It is liberating to recognize religious concepts shaken up, shaken down, reduced, upended and stretched to new limits. When Ed Hays spells isolation “ice-halation,” for instance, he enables me to name indifference and resentment in new ways. He frees me to rethink, re-act and re-form. Since all those words begin like resurrection, I believe I’m on a liberating path.

Do buy your own copy of The Great Escape Manual. Mine is marked up—and you’ll quickly claim your freedom to do the same.

You can order THE GREAT ESCAPE MANUAL: A Spirituality of Liberation from St. Francis Bookshop.

ARCHBISHOP FULTON J. SHEEN: A Man for All Media, by Gregory Joseph Ladd. Ignatius Press. 143 pp. $24.95.

Reviewed by PAT McCLOSKEY, O.F.M., who works with www.OnceCatholic. org, an online outreach to inactive Catholics. He is editor of St. Anthony Messenger.

ARCHBISHOP FULTON J. SHEEN (1895-1979) was clearly the preeminent Catholic communicator in the United States during the 20th century. Through books, newspaper columns, radio and TV, he spread the Good News of Jesus Christ.

We can only assume that he would have capitalized on Internet evangelizing possibilities if they had existed during his heyday. One 1999 Internet poll to name the “Top 100 Catholics of the 20th Century” placed Sheen at number four, behind Pope John Paul II, Mother Teresa and Blessed Padre Pio.

This volume, assembled by Gregory Joseph Ladd, the cofounder of the Archbishop Fulton J. Sheen Foundation and the president of Metanoia Production Company, presents 155 black-and-white pictures of Sheen and quotations from all phases of Sheen’s extraordinary life as a professor at The Catholic University of America, the U.S. head of the Society for the Propagation of the Faith, a dynamic public speaker, auxiliary bishop of New York (1951-66) and bishop of Rochester, New York (1966-69).

A Preface by Father Andrew Apostoli, C.F.R., (ordained by Sheen) precedes quotations about Sheen from Rev. Robert Schuller, Cardinals John O’Connor and Francis George, as well as Archbishops John Foley and John Myers. Ten poems or quotations from Sheen’s writings, the text of Archbishop Edward O’Meara’s funeral homily for Sheen and a chronology of Sheen’s life and books complete this volume. All the photos in this book, including several pictures of the family, were provided by St. Bernard’s Institute in Rochester, New York.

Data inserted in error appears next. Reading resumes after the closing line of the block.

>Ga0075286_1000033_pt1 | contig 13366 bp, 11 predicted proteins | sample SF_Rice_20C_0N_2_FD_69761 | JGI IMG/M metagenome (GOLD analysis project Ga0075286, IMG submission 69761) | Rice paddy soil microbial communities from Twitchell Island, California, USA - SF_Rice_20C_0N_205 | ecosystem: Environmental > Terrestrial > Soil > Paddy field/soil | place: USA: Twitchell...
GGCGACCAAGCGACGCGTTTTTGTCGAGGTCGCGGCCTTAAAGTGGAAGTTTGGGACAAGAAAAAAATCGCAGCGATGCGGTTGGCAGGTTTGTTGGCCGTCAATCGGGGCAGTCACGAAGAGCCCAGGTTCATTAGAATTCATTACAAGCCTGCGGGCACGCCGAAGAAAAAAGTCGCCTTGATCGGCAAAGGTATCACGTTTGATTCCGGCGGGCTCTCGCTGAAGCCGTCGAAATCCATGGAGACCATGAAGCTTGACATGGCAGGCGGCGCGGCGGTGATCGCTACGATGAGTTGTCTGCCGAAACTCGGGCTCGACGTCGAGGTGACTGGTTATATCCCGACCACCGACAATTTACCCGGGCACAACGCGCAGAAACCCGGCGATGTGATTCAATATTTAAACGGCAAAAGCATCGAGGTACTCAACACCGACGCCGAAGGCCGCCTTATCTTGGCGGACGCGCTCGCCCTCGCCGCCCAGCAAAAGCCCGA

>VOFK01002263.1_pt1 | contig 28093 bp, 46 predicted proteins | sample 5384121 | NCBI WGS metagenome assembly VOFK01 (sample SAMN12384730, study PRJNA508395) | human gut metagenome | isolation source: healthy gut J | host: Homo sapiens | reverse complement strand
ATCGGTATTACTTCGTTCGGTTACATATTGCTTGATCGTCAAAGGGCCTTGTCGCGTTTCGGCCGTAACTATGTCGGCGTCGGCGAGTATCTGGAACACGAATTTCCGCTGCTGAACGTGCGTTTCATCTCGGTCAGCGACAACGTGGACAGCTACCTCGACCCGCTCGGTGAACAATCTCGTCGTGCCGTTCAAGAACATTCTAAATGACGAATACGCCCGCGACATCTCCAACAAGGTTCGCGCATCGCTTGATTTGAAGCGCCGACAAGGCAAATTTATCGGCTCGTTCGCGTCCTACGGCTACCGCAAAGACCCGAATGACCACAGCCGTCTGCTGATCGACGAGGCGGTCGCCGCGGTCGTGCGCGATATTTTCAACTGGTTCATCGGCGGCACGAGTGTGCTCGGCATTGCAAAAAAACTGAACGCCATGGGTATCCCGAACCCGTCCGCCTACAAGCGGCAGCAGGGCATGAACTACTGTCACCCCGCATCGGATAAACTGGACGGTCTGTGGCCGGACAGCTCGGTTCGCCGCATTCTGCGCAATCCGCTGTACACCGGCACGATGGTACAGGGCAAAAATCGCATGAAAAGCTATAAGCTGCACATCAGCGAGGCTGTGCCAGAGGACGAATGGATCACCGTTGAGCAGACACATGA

Sometimes the photos are identified by place, date and occasion and sometimes not. Unfortunately, the quotations from Sheen’s writings often appear without a source and date. Even so, this book is a treasure for all those who admired Sheen or saw him as a companion on their spiritual journey.

There are several very telling photos of Sheen: at a 1973 Friars Club roast with Alan King, Milton Berle, Jack Benny and other entertainers; Sheen playing tennis; with Orthodox Church bishops; with Billy Graham; speaking in a synagogue; speaking in Robert Schuller’s Crystal Cathedral; being interviewed by Hugh Downs; with Al Smith; on foreign trips; at a Catholic Worker house; and on the set of his TV show, Life Is Worth Living. The angels who he said erased his blackboard on that set are not shown!

Sheen inspired many Catholics through his new use of media. Ramon Estevez chose Martin Sheen as his professional name partly out of respect for Bishop Sheen. Greg Friedman, O.F.M., head of the video department at St. Anthony Messenger Press, says Sheen was one influence in his decision to explore radio, TV and video ministry.

This book is a loving tribute to an extraordinary evangelizer.

You can order ARCHBISHOP FULTON J. SHEEN: A Man for All Media from St. Francis Bookshop.


Books can be obtained through St. Francis Bookshop at or 1618 Vine Street, Cincinnati, OH 45202, phone 1-800-241-6392. All orders must be prepaid. Add $4 for postage and handling. Ohio residents should also add 6.0 percent for sales tax. The Bookshop offers a free catalog.